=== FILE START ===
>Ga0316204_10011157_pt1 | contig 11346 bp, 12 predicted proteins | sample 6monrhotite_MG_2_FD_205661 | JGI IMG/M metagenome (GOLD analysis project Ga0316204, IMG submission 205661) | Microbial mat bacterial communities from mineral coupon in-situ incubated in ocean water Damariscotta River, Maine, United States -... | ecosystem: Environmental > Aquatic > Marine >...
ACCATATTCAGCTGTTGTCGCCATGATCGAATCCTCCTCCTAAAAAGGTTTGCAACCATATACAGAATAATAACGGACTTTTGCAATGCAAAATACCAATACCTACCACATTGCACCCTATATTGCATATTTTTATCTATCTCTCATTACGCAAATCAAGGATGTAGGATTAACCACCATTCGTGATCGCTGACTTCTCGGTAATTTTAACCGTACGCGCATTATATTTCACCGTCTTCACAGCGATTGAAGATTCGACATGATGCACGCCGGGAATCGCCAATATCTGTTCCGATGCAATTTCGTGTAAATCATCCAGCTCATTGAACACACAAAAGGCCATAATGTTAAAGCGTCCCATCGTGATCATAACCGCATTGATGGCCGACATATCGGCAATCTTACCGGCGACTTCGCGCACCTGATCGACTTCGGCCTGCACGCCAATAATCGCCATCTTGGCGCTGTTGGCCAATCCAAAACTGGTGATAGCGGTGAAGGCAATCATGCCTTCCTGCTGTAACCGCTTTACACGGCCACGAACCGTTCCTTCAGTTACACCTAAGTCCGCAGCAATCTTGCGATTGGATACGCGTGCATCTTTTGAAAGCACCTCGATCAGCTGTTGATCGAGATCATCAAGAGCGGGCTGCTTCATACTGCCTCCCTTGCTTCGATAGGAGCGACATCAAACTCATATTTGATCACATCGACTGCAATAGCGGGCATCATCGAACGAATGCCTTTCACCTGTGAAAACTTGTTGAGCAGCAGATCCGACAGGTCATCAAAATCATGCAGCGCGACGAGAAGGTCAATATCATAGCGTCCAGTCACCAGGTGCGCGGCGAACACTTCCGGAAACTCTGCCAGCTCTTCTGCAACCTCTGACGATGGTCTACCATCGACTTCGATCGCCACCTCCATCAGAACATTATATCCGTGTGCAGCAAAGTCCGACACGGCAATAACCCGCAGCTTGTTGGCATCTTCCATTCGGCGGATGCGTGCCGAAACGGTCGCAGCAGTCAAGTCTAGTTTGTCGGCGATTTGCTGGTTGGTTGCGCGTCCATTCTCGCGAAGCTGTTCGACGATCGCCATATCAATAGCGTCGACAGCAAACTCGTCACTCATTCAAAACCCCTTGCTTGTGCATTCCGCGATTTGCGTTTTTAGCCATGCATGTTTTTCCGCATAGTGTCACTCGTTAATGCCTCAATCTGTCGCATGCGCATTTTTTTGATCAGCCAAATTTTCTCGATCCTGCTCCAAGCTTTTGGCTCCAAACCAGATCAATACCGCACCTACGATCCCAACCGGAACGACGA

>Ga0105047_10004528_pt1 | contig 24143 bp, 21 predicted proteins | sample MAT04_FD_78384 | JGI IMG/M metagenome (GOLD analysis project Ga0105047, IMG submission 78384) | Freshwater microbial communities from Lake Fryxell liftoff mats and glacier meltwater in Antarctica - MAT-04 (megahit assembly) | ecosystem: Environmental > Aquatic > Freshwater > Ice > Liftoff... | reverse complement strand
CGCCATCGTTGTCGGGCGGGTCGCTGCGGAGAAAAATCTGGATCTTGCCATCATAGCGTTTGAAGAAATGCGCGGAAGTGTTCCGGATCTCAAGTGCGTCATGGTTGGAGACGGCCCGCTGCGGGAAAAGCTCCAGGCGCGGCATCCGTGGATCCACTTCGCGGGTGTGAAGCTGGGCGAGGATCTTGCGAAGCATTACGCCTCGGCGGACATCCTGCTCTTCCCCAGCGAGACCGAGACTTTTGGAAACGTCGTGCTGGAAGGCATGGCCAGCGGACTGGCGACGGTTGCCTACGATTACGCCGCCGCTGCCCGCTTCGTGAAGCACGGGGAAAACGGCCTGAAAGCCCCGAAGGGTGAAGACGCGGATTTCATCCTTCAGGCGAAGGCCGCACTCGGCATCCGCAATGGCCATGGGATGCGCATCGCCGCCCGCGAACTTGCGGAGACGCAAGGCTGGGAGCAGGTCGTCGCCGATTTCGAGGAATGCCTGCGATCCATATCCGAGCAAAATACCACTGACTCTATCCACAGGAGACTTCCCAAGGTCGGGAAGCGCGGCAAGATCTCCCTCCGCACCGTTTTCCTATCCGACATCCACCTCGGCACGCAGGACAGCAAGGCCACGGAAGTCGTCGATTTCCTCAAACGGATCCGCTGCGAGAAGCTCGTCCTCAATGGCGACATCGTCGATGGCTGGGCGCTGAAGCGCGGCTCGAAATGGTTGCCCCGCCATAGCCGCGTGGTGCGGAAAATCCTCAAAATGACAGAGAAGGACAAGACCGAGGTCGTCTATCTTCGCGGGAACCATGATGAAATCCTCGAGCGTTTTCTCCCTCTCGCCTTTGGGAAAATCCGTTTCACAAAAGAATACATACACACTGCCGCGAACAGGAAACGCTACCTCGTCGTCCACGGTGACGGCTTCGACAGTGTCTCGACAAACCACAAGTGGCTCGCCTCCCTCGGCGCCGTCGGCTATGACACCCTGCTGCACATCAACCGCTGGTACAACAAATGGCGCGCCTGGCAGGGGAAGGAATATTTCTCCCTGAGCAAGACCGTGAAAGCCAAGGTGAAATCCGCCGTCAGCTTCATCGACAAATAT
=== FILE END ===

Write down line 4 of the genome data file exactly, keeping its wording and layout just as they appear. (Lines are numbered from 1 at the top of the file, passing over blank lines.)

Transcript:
CGCCATCGTTGTCGGGCGGGTCGCTGCGGAGAAAAATCTGGATCTTGCCATCATAGCGTTTGAAGAAATGCGCGGAAGTGTTCCGGATCTCAAGTGCGTCATGGTTGGAGACGGCCCGCTGCGGGAAAAGCTCCAGGCGCGGCATCCGTGGATCCACTTCGCGGGTGTGAAGCTGGGCGAGGATCTTGCGAAGCATTACGCCTCGGCGGACATCCTGCTCTTCCCCAGCGAGACCGAGACTTTTGGAAACGTCGTGCTGGAAGGCATGGCCAGCGGACTGGCGACGGTTGCCTACGATTACGCCGCCGCTGCCCGCTTCGTGAAGCACGGGGAAAACGGCCTGAAAGCCCCGAAGGGTGAAGACGCGGATTTCATCCTTCAGGCGAAGGCCGCACTCGGCATCCGCAATGGCCATGGGATGCGCATCGCCGCCCGCGAACTTGCGGAGACGCAAGGCTGGGAGCAGGTCGTCGCCGATTTCGAGGAATGCCTGCGATCCATATCCGAGCAAAATACCACTGACTCTATCCACAGGAGACTTCCCAAGGTCGGGAAGCGCGGCAAGATCTCCCTCCGCACCGTTTTCCTATCCGACATCCACCTCGGCACGCAGGACAGCAAGGCCACGGAAGTCGTCGATTTCCTCAAACGGATCCGCTGCGAGAAGCTCGTCCTCAATGGCGACATCGTCGATGGCTGGGCGCTGAAGCGCGGCTCGAAATGGTTGCCCCGCCATAGCCGCGTGGTGCGGAAAATCCTCAAAATGACAGAGAAGGACAAGACCGAGGTCGTCTATCTTCGCGGGAACCATGATGAAATCCTCGAGCGTTTTCTCCCTCTCGCCTTTGGGAAAATCCGTTTCACAAAAGAATACATACACACTGCCGCGAACAGGAAACGCTACCTCGTCGTCCACGGTGACGGCTTCGACAGTGTCTCGACAAACCACAAGTGGCTCGCCTCCCTCGGCGCCGTCGGCTATGACACCCTGCTGCACATCAACCGCTGGTACAACAAATGGCGCGCCTGGCAGGGGAAGGAATATTTCTCCCTGAGCAAGACCGTGAAAGCCAAGGTGAAATCCGCCGTCAGCTTCATCGACAAATAT